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Why I Think Alkermes Could Be a Top Performing Stock Ahead of 2016

By Todd Campbell - Jul 19, 2015 at 1:12PM

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Upcoming catalysts including new drugs for schizophrenia and depression could send Alkermes shares soaring.

Source: Alkermes.

Investors looking for biopharma stocks to own for the remainder of 2015 might want to take a close look at Alkermes (ALKS -1.45%), a drugmaker with upcoming catalysts that could catch investors' attention and propel its shares higher.

Improving treatment for millions of patients
While Alkermes' peers are shifting research efforts away from mental health to oncology and rare diseases, Alkermes is doubling down on mental health with a slate of promising drugs that improve on existing treatments.

One of the most intriguing of Alkermes' drugs is its long-acting version of the schizophrenia drug Abilify, a widely-used atypical antipsychotic that lost patent protection earlier this year and enjoys sales of more than $7 billion annually.

If approved, Alkermes' long-acting variation of Abilify will compete against Maintena, a once-monthly version of Abilify that won FDA approval in 2013. Alkermes believes that it stands a very good chance of outmaneuvering Maintena because its version doesn't require reconstitution (that is, it will be ready to use), it will be available in a wider range of doses, and it can be dosed in multiple injection points.

Alkermes has already hired 175 people and has begun producing its long-acting Abilify in anticipation of approval, but this isn't the only needle-moving atypical antipsychotic drug Alkermes is working on. The company is also developing a new variation of top-selling schizophrenia drug Zyprexa which racked up more than $2 billion in annual sales before losing patent protection.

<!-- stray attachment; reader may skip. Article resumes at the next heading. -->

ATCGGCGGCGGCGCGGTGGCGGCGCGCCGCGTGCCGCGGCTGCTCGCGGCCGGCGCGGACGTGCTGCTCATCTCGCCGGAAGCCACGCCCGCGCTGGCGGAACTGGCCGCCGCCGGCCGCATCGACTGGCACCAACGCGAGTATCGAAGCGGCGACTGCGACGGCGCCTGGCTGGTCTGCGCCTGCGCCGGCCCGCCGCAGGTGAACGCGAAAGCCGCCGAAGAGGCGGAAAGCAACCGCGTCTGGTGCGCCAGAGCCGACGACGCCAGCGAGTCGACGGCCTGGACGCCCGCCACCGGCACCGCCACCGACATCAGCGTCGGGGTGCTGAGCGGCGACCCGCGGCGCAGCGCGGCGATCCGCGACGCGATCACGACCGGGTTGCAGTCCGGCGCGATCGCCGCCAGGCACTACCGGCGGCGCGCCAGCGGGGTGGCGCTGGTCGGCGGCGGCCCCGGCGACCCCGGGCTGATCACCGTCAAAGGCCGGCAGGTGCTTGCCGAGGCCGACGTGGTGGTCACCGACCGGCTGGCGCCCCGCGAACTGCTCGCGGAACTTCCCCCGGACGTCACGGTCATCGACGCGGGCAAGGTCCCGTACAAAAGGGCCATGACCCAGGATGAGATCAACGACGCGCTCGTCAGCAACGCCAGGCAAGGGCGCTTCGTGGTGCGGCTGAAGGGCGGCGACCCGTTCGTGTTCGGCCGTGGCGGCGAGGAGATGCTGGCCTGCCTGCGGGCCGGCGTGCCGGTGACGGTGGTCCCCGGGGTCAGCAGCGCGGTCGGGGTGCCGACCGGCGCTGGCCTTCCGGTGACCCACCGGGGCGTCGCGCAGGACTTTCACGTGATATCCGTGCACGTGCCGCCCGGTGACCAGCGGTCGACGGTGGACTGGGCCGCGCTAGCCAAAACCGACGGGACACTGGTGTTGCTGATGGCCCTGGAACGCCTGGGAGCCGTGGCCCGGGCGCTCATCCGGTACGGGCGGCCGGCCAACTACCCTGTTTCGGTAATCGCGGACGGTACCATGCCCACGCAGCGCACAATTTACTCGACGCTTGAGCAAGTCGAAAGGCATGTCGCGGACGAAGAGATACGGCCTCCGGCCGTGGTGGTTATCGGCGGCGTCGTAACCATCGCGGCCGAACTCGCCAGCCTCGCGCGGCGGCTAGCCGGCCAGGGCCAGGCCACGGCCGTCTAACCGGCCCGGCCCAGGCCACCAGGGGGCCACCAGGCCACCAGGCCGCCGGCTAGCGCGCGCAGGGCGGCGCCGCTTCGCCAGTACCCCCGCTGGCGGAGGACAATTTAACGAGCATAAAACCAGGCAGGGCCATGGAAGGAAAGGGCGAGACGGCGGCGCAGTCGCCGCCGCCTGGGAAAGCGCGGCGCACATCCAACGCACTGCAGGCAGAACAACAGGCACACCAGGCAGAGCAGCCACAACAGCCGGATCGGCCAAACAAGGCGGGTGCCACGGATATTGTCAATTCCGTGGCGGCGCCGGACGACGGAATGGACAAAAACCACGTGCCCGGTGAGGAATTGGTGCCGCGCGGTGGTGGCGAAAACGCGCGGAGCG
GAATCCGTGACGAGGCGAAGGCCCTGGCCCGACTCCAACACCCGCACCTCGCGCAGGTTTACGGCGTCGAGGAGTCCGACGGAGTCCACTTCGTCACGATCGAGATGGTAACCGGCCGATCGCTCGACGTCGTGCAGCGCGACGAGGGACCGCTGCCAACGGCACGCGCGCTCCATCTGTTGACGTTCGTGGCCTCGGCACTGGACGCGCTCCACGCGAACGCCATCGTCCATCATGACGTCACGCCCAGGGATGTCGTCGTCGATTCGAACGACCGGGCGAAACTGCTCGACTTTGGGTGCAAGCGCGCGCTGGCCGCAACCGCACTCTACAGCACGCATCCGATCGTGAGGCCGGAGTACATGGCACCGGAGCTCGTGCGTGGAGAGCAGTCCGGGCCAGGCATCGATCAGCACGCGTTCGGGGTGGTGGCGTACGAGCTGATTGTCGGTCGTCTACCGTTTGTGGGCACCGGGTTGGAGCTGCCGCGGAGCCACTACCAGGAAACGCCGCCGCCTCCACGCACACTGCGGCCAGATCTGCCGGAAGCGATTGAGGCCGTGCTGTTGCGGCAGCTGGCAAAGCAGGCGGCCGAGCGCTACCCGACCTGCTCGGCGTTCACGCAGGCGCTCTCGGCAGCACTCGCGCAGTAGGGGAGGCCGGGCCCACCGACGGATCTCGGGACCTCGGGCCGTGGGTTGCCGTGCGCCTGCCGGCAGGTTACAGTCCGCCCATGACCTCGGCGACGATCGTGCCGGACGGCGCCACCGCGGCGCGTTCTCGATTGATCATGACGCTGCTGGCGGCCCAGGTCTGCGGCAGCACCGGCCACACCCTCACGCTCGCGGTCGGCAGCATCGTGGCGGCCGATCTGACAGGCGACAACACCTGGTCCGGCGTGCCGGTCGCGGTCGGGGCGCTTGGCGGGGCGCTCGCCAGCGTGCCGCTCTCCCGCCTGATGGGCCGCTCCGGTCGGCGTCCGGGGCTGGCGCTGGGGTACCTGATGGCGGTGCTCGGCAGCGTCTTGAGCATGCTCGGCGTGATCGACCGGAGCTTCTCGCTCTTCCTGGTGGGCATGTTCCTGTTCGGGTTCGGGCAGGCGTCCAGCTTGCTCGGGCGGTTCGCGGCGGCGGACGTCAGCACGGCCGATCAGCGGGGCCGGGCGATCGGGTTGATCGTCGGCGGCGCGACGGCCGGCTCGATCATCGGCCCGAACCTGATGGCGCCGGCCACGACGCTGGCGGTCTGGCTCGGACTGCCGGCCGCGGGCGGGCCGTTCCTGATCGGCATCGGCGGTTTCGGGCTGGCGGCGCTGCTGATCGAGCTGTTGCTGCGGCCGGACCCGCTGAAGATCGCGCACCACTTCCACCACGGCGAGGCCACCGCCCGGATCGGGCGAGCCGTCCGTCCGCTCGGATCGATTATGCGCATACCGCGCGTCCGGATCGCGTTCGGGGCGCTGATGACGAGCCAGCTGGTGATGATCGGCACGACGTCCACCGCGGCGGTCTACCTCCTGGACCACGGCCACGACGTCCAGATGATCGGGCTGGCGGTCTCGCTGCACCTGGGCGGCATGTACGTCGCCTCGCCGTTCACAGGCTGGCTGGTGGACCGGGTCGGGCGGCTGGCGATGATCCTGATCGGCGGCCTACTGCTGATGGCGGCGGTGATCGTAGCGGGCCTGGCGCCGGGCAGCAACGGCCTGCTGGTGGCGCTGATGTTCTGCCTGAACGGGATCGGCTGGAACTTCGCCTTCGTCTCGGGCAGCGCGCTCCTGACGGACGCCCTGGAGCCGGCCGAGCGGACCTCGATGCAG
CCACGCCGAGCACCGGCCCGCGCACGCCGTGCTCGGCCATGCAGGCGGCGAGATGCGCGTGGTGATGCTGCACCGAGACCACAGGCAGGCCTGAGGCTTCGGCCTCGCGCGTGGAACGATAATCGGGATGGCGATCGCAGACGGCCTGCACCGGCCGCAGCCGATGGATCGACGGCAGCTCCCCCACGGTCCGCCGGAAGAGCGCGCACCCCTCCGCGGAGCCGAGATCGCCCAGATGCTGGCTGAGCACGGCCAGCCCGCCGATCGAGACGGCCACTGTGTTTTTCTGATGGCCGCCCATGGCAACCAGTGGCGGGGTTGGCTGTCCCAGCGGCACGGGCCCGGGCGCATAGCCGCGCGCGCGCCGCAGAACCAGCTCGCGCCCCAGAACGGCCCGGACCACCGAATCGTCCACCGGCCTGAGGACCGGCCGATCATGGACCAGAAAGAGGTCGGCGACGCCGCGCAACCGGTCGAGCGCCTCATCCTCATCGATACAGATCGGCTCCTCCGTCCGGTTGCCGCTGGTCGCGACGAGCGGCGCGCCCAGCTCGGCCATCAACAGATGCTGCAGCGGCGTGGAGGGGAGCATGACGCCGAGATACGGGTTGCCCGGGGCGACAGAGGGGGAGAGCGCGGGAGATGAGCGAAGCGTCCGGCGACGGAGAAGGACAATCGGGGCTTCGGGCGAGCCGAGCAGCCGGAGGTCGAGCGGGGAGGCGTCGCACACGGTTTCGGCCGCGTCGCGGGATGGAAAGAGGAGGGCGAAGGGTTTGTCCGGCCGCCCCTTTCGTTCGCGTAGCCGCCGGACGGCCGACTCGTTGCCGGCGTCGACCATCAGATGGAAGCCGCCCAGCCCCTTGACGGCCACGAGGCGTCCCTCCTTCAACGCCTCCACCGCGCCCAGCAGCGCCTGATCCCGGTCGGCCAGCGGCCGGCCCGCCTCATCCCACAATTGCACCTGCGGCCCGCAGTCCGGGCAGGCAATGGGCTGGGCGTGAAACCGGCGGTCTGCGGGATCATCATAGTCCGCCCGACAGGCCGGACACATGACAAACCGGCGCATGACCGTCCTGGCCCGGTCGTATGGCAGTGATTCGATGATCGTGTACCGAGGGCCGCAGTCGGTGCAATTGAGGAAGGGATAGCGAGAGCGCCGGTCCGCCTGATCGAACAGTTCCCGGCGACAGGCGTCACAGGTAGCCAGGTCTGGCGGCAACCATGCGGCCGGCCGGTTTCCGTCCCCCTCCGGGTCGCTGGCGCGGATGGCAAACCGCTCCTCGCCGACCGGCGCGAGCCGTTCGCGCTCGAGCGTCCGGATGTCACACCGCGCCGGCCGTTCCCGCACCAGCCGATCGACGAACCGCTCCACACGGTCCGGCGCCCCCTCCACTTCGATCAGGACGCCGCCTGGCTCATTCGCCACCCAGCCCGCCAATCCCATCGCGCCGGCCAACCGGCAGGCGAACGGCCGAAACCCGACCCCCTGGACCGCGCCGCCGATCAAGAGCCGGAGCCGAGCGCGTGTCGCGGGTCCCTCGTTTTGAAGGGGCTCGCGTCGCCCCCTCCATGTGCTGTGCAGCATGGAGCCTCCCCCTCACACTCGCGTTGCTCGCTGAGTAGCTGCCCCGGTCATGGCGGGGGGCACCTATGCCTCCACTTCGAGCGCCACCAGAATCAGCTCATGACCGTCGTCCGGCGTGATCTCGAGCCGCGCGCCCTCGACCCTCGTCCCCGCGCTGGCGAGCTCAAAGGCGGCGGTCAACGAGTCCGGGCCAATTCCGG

Today, Zyprexa and its generic alternatives remain one of the most widely-prescribed atypical antipsychotics, accounting for 20% of all atypical antipsychotic prescriptions. In hopes of winning away that script volume, Alkermes is developing ALKS-3831, a drug that improves upon Zyprexa by reducing the most significant reason people discontinue its use: weight gain. Historically, 64% of patients taking Zyprexa for longer than 48 weeks see their weight increase by at least 7%, and 12% of patients see their weight increase by 25% or more. In trials, ALKS-3831 has shown similar efficacy to Zyprexa, with a dramatic 37% reduction in weight gain. If those results hold up in additional trials, then ALKS-3831 may be perfectly positioned to win away Zyprexa market share.

Alkermes' atypical antipsychotic pipeline is compelling, but investors shouldn't discount the market opportunity for Alkermes' next-generation depression drug, ALKS-5461, either. There haven't been many advances in depression treatment since the launch of SSRIs and SNRIs in the 1990s, and that suggests that there may be an opportunity for ALKS-5461 to reinvigorate the category. Unlike SSRIs and SNRIs that inhibit the uptake of neurotransmitters to improve mood, ALKS-5461 is a non-addictive opioid modulator that when used alongside SSRIs and SNRIs may alleviate the symptoms of depression. Early results from late-stage trials show that patients taking ALKS-5461 and an SSRI or SNRI had a statistically significant change from baseline on a commonly-used depression scale.

Alkermes hopes to release data later this year proving that ALKS-5461 isn't addictive, and full phase 3 trial results should begin being reported in the first quarter of 2016. Since ALKS-5461 has fast-track designation that could accelerate the timeline for approval, positive phase 3 results could have Alkermes winning a regulatory OK by late 2016 or in 2017. If so, then ALKS-5461 could become a top seller as an adjunct to SSRIs and SNRIs in patients inadequately controlled by SSRI and SNRI monotherapy.

Because roughly 7 million of the 11 million people taking SSRI or SNRI therapy failed on first-line SSRI or SNRI treatment, the ALKS-5461 addressable patient population could prove to be massive.

Source: Alkermes.

Looking forward
Alkermes has a lot riding on the future potential of these drugs, so any stumble could cause shares to drop. A lot can go wrong in late-stage studies that could derail Alkermes' strategy; however, some risk is mitigated by the fact that Alkermes is concentrating on improving existing therapies that address proven therapeutic targets. After considering all the various puts and takes, I think that the potential for reward outstrips the risk of owning shares, and for that reason, I think Alkermes can be bought for portfolios. 


Todd Campbell owns shares of Alkermes. Todd owns E.B. Capital Markets, LLC. E.B. Capital's clients may have positions in the companies mentioned. The Motley Fool has no position in any of the stocks mentioned. Try any of our Foolish newsletter services free for 30 days. We Fools may not all hold the same opinions, but we all believe that considering a diverse range of insights makes us better investors. The Motley Fool has a disclosure policy.

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